A mid-engine layout is employed here and coupled with rear-wheel drive. This means that the McLaren GT has a heftier rearward balance, 57.5 percent versus 42.5 percent to the front, although that gets offset somewhat by any people and forward cargo that may be present. The centre of gravity ends up being at the driver’s hip level, and the intended sensation of the car pivoting around the occupants is a very present one. This gives life to the weight reduction efforts that place the curb weight at 1,530 kg, resulting in a power-to-weight ratio of 400 hp per ton.
Ground clearance can be a talking point in McLaren cars, but the GT’s is a very manageable 110 mm with a forward approach angle of 10 degrees, which raises to 130 mm and 13 degrees using the lifting feature, equal to a Mercedes-Benz C-Class. While Sport and Super Series cars absolutely benefit from the lift feature, we went over speed bumps without using it at all and had no issues.
Another interesting feature that’s been integrated here is proactive damping control. There’s an active damping element to this that responds to input within two milliseconds, but the car also uses readings from various sensors and artificial intelligence to so that it can predict what’s coming and learn to prepare for it in advance. It would take more time to see if this had a long-term effect, but this short excursion produced not a single jarring motion whatsoever on roads that certainly could have provided them.
A Stunner, With Less Compromise
No one needs to be told that the styling on this car is nothing short of stunning, inside and out. There’s an effortless minimalism to it that demands attention without carrying an air of audacity. That said, cars of this nature always require some level of compromise in exchange for their beauty, though that’s less the case with this car than it can be with some others.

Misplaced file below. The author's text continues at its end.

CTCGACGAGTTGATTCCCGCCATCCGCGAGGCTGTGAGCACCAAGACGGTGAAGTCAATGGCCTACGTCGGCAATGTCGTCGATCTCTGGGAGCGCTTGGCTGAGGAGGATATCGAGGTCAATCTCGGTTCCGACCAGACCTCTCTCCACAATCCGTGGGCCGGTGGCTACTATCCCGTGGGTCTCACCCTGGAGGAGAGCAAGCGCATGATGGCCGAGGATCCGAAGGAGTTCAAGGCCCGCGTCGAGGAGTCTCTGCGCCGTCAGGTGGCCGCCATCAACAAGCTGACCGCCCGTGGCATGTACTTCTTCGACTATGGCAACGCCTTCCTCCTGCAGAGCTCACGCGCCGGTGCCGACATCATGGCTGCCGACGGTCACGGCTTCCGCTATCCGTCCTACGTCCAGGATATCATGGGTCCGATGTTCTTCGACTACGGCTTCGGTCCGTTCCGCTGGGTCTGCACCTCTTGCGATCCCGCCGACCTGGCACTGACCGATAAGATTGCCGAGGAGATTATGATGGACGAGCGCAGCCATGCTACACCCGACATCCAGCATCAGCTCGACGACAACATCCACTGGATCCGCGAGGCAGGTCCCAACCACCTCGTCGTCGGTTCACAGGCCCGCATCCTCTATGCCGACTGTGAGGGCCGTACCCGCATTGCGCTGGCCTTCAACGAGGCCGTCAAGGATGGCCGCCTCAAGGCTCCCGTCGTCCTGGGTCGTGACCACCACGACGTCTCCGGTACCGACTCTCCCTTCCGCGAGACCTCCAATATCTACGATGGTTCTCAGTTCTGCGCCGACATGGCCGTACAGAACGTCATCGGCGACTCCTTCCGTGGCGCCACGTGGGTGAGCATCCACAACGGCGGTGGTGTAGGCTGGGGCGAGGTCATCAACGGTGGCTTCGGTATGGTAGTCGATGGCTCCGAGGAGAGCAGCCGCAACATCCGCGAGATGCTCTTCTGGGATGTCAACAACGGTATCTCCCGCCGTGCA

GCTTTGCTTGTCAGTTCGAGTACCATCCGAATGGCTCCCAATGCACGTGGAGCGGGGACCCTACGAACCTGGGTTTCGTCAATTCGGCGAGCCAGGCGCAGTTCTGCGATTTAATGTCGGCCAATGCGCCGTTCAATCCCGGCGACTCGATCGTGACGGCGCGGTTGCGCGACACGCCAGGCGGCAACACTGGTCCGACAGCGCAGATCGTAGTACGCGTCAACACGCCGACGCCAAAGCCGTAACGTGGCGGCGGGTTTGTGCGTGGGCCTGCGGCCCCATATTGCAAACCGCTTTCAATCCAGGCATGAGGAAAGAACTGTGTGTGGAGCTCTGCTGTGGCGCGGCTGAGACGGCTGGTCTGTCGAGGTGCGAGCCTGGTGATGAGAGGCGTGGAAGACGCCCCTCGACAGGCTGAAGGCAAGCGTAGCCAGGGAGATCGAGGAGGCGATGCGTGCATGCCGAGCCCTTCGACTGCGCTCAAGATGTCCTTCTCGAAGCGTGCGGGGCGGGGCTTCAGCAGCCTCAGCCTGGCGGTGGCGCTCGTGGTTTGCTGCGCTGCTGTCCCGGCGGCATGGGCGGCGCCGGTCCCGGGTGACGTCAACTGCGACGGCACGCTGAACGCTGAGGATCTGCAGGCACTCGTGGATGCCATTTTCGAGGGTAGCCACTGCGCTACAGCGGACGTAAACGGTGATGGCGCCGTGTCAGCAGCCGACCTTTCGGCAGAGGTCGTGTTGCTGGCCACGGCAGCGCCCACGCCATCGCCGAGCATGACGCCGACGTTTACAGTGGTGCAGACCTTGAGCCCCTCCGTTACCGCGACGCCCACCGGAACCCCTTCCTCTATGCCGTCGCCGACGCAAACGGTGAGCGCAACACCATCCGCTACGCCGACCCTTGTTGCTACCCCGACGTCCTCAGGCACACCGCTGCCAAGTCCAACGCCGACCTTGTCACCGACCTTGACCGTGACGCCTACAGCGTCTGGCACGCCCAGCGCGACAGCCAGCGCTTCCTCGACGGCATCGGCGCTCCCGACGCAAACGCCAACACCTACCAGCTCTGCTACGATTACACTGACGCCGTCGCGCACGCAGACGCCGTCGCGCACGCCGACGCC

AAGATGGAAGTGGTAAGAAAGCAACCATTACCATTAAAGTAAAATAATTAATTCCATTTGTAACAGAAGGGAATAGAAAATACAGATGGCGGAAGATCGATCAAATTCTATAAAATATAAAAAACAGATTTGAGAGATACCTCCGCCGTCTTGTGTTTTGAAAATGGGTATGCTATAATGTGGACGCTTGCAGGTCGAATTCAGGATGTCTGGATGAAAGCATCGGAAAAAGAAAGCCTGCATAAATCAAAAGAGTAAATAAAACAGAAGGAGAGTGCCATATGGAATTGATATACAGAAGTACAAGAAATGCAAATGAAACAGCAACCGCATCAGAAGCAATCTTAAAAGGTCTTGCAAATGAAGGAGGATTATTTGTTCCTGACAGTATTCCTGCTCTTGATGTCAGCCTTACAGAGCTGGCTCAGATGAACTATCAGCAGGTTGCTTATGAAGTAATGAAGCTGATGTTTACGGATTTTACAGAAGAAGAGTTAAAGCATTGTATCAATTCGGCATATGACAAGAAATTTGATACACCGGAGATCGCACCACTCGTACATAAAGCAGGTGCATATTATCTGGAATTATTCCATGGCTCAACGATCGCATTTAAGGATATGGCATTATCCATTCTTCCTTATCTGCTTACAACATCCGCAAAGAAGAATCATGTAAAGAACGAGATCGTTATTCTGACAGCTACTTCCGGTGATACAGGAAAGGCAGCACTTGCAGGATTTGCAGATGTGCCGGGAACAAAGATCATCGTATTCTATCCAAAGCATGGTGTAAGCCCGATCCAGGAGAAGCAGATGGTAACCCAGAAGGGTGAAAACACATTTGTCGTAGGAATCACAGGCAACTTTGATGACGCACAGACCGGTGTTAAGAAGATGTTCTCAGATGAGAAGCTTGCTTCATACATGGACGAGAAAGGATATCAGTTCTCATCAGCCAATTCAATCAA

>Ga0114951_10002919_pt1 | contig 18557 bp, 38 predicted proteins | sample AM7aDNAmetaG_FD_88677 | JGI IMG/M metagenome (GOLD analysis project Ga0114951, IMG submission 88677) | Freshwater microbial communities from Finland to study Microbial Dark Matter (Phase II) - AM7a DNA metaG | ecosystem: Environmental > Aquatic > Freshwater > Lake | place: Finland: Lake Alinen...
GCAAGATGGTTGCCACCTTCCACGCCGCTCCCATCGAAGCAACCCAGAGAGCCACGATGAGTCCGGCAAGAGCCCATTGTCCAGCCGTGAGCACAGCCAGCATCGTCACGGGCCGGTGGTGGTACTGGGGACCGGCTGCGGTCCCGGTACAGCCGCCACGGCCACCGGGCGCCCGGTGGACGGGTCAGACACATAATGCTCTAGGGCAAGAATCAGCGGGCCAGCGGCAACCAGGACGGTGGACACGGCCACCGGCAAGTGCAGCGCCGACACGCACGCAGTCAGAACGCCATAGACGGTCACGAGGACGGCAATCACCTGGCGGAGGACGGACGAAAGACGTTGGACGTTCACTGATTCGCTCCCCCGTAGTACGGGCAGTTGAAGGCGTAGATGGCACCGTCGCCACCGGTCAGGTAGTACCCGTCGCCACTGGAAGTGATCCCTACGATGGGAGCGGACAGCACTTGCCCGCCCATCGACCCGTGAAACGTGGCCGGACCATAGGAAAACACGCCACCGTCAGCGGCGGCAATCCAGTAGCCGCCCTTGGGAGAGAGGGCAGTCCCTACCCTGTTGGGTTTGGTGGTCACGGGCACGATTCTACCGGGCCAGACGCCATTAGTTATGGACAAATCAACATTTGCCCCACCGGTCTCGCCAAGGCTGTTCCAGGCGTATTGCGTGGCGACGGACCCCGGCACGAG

A total of 570 litres of cargo space is available, with 150 litres of that being at the front and the remaining 420 litres coming from the rear just above the engine. A set of golf clubs is meant to be accommodated in the latter space; other items such as hard-sided carry-on bags aren’t as natural a fit, though mine slid into the forward hold comfortably.
Visibility is excellent all around apart from through the rear window, where it isn’t stellar but still is quite good for the body style. (The aforementioned set of golf clubs would likely change that. But at least it can fit in there to begin with.)
And if coffee is important to you, it’s worth noting that neither of the cup holders is in an ideal location. Using the one in front requires maneuvering your beverage under the touch screen, while the contents of the one in the back could easily get in the way of the driver’s elbow. Anything much larger than a tall could get precarious. On the other hand, the interior is so beautiful that you might well forbid people from bringing along anything with the potential to defile anyway.
A Much-needed Technology Boost
If there’s one element of McLaren’s cars that needed attention, it’s the infotainment, and this first look at its next generation is promising. The interface is vastly improved and now looks and operates more like a dashboard-mounted smartphone with clearer graphics and real-time traffic information. McLaren says this system is five times faster than the previous version, which matches the experience provided on this test drive.
However, there is one snag: the screen fully crashed at one point in the middle of a pre-programmed navigation sequence. Even a full off-and-on power cycle didn’t reset it. It did reboot itself after a couple of minutes, but by then we’d missed our turn and had to navigate a rerouting through busy city traffic.
The version tested here is a pre-production implementation, so it’s entirely possible this kink will be ironed out before it gets into the hands of customers. In the meantime, I’ll allow myself to be amused by the fact that the man on the HVAC control screen is wearing a tiny helmet.
All the Right Moves
The McLaren GT’s greatest strength is one that makes any grand touring car great: it excels at amplifying all of its most invigorating sensations while keeping the less desirable ones at bay. This car takes the best things about an exceptional drive and distills them down into an experience that’s more enjoyable and accessible to a broader swath of drivers.
Pricing starts at $250,000 Canadian, and deliveries begin in October 2019.
2020 McLaren GT
BODY STYLE: Two-seat, two door grand touring car
CONFIGURATION: Longitudinal mid-engine, rear-wheel drive
ENGINE: 4.0L twin-turbocharged V8; Power: 612 bhp @ 7,500 rpm; Torque: 465 lb-ft @ 5,500 to 6,500 rpm
TRANSMISSION: 7-speed automatic
FUEL ECONOMY: (Premium Gasoline in L/100km) 15.7 city/11.2 highway/13.8 combined (converted from U.S. EPA estimates)
PRICE: From $250,000, plus destination and other fees
WEBSITE: McLaren GT